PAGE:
The Sunday Leader

CEB In A Quandary

  • As Lack of Electricity by 2020 looming over the country

By Ifham Nizam

The Ceylon Electricity Board (CEB) would lose more than USD 135 million if they continued the work of Sampur Coal Fired Power Station, as they would not be in a position to start its commercial operations before 2020.

The additional cost for carrying out the project was estimated by the CEB Transmission and Generation Planning Branch and had spelled out to the CEB Board of Management.

Considering the probable power shortage after 2017 in the country, the Board was keen in the long term power generation plan, and they were to add power to the national grid through the 500MW Sampur plant at the end of 2017.

Senior engineers from the Trincomalee Power Company Limited (TPCL), and the sources from the CEB told The Sunday Leader that they won’t be in a position to kick start the project as planned due to financial barricades.

A TPCL official said both parties (CEB and NTPC) should be blamed for their lackadaisical attitude.

He said that with the ongoing resettlement in the area, related problems would be further aggravated. Citing examples he said, resettlement is in the corridor where coal transportation is going to be taking place which he termed would be a major problem.

He also said that following recommendations of the Central Environment Authority (CEA) after the Environmental Impact Assessment (EIA), all recommendations were submitted in June.

“After three months, the CEA comes out stating that two other specifications should be looked into. This time the letter was not from the CEA Director General, but from another division of the CEA. The DG during the last discussions in June agreed that we should go ahead without further delay. Legally they should have responded within 30 days, not after three months,” the official said.

However, he added that they had submitted their response for the latest queries as well.

The officials said if conditions are going to be scrapped to cut short the timeframe against the usual procedure, then the CEB should bear consequences.

Meanwhile, Ceylon Electricity Board Engineers Union (CEBEU) President Athula Wanniarachchi told The Sunday Leader the Indian government was influencing the Sri Lankan government continuously in last five to six years to accept unfavorable conditions in their agreements.

He said NTPC is pushing for low efficiency Indian machinery which may be lower than Chinese technology (compared to Norochcholai). From 1990, the CEBEU pushed for European or Japanese technology. It may be bit expensive initially, but it would benefit the country in the long run.

”We assume the NTPC is purposely delaying the implementation of the Sampur power plant until the CEB face a serious panic situation with a huge deficit of power, in which we have but to agree with any unfavorable conditions imposed by the NTPC”.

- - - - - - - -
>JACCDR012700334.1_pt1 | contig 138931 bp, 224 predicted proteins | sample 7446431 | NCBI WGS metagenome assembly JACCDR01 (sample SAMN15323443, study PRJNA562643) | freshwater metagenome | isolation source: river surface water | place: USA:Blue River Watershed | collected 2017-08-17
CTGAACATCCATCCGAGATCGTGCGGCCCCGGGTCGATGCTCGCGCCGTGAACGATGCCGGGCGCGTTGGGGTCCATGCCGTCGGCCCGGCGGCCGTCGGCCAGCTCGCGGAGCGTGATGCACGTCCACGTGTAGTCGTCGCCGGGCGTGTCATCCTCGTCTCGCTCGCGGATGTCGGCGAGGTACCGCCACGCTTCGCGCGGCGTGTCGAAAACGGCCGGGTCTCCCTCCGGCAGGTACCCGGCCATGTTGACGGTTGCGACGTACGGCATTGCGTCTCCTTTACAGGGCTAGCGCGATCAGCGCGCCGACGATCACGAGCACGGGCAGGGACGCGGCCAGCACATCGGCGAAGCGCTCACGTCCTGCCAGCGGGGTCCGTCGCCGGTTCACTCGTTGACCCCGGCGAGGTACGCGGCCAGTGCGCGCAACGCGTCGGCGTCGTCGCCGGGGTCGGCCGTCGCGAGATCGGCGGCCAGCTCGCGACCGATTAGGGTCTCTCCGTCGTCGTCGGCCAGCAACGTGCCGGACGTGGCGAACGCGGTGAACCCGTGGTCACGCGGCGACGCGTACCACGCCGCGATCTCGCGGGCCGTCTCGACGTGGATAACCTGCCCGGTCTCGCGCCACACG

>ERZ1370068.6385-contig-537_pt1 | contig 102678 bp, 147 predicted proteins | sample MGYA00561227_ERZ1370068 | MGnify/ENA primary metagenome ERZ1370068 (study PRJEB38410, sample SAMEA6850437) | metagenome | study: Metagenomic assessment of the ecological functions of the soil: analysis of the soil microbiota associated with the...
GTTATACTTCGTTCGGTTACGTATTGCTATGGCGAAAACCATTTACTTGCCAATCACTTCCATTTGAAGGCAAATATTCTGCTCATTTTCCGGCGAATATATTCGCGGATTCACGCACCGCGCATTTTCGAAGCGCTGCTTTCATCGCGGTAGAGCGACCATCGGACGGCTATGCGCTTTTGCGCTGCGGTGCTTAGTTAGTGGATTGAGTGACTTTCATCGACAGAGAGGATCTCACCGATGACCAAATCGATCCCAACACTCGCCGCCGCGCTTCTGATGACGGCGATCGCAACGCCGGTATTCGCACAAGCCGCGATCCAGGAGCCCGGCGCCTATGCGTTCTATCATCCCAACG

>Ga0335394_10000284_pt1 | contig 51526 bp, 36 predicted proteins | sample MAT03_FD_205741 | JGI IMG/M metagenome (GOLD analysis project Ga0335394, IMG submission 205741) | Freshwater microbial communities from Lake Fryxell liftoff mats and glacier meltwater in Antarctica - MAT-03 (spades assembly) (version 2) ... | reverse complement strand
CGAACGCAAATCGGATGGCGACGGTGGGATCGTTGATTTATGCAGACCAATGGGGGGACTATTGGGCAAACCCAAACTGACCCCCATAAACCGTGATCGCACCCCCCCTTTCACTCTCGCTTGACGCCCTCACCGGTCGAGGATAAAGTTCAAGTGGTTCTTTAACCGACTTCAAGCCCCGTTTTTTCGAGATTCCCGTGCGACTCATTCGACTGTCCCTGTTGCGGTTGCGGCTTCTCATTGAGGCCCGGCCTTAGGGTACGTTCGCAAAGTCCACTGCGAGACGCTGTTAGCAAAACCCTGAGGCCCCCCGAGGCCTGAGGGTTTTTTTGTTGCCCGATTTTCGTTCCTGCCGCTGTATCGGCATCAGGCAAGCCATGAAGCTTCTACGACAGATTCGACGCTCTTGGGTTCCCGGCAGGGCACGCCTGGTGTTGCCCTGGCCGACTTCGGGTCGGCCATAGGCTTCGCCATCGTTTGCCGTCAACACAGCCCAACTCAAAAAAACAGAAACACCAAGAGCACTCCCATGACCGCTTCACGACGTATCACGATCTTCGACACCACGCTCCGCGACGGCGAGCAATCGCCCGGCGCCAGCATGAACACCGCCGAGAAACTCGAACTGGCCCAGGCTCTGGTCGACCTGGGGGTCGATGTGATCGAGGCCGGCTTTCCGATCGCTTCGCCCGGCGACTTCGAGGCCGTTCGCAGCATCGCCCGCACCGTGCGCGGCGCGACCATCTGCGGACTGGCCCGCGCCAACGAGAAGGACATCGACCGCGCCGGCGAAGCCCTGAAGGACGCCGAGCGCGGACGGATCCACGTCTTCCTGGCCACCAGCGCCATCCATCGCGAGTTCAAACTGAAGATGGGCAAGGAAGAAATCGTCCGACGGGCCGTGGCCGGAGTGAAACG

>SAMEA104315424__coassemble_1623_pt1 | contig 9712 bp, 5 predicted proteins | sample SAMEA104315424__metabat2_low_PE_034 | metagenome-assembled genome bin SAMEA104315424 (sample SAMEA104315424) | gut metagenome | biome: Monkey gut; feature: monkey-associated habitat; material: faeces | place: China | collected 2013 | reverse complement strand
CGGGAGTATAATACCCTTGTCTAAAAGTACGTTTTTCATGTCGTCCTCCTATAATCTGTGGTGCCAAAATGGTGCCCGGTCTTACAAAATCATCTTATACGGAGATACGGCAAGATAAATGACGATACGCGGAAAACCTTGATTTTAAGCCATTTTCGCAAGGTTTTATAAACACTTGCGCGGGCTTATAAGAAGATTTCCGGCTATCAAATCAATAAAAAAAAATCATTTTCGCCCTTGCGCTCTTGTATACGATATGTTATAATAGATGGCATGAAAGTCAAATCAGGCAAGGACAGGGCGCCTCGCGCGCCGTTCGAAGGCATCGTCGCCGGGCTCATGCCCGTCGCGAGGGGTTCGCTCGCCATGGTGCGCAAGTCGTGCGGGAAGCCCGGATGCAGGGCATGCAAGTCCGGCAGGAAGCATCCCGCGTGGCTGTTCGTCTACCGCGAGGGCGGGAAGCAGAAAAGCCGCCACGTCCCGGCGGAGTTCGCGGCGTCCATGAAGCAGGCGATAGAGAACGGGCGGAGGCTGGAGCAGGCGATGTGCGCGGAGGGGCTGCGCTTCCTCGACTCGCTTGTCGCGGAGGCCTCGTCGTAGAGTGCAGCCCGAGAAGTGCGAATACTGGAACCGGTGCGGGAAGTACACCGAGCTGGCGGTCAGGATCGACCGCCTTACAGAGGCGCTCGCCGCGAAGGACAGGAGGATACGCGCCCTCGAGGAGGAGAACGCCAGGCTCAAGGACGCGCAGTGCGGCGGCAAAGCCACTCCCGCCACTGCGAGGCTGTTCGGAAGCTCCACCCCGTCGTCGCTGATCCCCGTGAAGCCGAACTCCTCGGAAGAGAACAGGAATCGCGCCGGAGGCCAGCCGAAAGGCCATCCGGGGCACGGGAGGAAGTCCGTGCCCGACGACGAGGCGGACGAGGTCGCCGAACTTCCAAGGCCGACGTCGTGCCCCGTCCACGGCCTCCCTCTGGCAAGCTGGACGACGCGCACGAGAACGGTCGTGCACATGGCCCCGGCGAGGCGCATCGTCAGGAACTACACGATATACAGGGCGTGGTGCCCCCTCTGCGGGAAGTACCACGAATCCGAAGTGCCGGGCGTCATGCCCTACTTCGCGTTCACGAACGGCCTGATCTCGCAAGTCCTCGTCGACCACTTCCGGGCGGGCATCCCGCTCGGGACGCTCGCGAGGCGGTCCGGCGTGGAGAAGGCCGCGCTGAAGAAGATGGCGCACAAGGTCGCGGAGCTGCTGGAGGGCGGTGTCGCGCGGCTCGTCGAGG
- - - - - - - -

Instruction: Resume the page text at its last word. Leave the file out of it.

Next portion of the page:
The union sources strongly believe that it is a strategic mistake to start a joint power plant with an Indian company. None of the countries in the subcontinent like Nepal, and Bangladesh have gained anything from the energy business with Indian companies.

CEBEU Chief also said that the Japan International Cooperation Agency (JICA) (or Japanese government) is willing to give a loan for a better plant, but unfortunately, the Sri Lanka government has not yet given a suitable land for the project.

He also said the CEBEU expects to educate and help the new government on this issue.

The TPCL is a joint venture company  – 50 per cent by the CEB and 50 per cent by the NTPC.

The TPCL is responsible for implementing and operating the proposed 250MWx2 coal power plant complex in Sampur. The estimated cost of the project is USD 512 million.

It will comprise two 250MW generators, the power of which will be transmitted to the national grid through high voltage transmission lines from Sampur via Habarana to the Veyangoda Grid Substation.

 

2 Comments for “CEB In A Quandary”

  1. Kamal Gamage

    Please ask the government to start a rebate scheme to fix a solar panel in every ones roof.

    Even here in UK where sun set is scares encourage people to fix solar panels and give grants to increase total generation capacity.

    May be Sri Lanka you cant do it with powerful POWER MUDALALIS affiliated to both parties. Sorry, affiliated to National Government.

    • Gamma

      Even in Australia they promote public to install solar panels on their roofs and government gives certain rebates for the customers. If such rich countries are depending on solar power why not a poor nation like us go for solar energy. I have seen many people have installed solar panels for heating the water. But why cannot the public install solar panels to subscribe to Electricity Board during the day time and get paid something more so that we can cut down our foreign money that go out for gas and coal. Then like in China we can have mini hydro generators at every irrigation tank and use that energy when water is released.

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